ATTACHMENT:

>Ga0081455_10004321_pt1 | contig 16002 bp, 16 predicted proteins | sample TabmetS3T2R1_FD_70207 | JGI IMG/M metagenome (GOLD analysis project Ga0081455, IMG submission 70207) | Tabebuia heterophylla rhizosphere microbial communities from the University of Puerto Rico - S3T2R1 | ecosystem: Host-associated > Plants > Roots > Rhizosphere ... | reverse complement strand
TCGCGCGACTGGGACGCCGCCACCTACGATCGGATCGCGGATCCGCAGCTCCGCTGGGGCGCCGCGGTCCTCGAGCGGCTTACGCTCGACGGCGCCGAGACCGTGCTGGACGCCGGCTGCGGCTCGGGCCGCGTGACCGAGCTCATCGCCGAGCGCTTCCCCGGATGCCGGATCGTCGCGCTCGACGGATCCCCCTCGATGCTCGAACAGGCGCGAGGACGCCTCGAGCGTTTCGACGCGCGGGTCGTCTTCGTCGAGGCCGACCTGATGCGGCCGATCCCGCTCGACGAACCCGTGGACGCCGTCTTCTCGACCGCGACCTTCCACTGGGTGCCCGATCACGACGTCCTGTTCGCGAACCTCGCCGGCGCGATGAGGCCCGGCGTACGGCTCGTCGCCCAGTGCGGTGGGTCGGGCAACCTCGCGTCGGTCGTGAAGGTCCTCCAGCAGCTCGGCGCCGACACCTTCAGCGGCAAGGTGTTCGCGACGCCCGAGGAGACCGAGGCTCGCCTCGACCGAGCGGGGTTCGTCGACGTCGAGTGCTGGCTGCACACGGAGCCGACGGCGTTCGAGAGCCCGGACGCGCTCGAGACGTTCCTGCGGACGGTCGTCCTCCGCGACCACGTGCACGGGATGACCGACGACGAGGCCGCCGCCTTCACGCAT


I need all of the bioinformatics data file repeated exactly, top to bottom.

>Ga0081455_10004321_pt1 | contig 16002 bp, 16 predicted proteins | sample TabmetS3T2R1_FD_70207 | JGI IMG/M metagenome (GOLD analysis project Ga0081455, IMG submission 70207) | Tabebuia heterophylla rhizosphere microbial communities from the University of Puerto Rico - S3T2R1 | ecosystem: Host-associated > Plants > Roots > Rhizosphere ... | reverse complement strand
TCGCGCGACTGGGACGCCGCCACCTACGATCGGATCGCGGATCCGCAGCTCCGCTGGGGCGCCGCGGTCCTCGAGCGGCTTACGCTCGACGGCGCCGAGACCGTGCTGGACGCCGGCTGCGGCTCGGGCCGCGTGACCGAGCTCATCGCCGAGCGCTTCCCCGGATGCCGGATCGTCGCGCTCGACGGATCCCCCTCGATGCTCGAACAGGCGCGAGGACGCCTCGAGCGTTTCGACGCGCGGGTCGTCTTCGTCGAGGCCGACCTGATGCGGCCGATCCCGCTCGACGAACCCGTGGACGCCGTCTTCTCGACCGCGACCTTCCACTGGGTGCCCGATCACGACGTCCTGTTCGCGAACCTCGCCGGCGCGATGAGGCCCGGCGTACGGCTCGTCGCCCAGTGCGGTGGGTCGGGCAACCTCGCGTCGGTCGTGAAGGTCCTCCAGCAGCTCGGCGCCGACACCTTCAGCGGCAAGGTGTTCGCGACGCCCGAGGAGACCGAGGCTCGCCTCGACCGAGCGGGGTTCGTCGACGTCGAGTGCTGGCTGCACACGGAGCCGACGGCGTTCGAGAGCCCGGACGCGCTCGAGACGTTCCTGCGGACGGTCGTCCTCCGCGACCACGTGCACGGGATGACCGACGACGAGGCCGCCGCCTTCACGCAT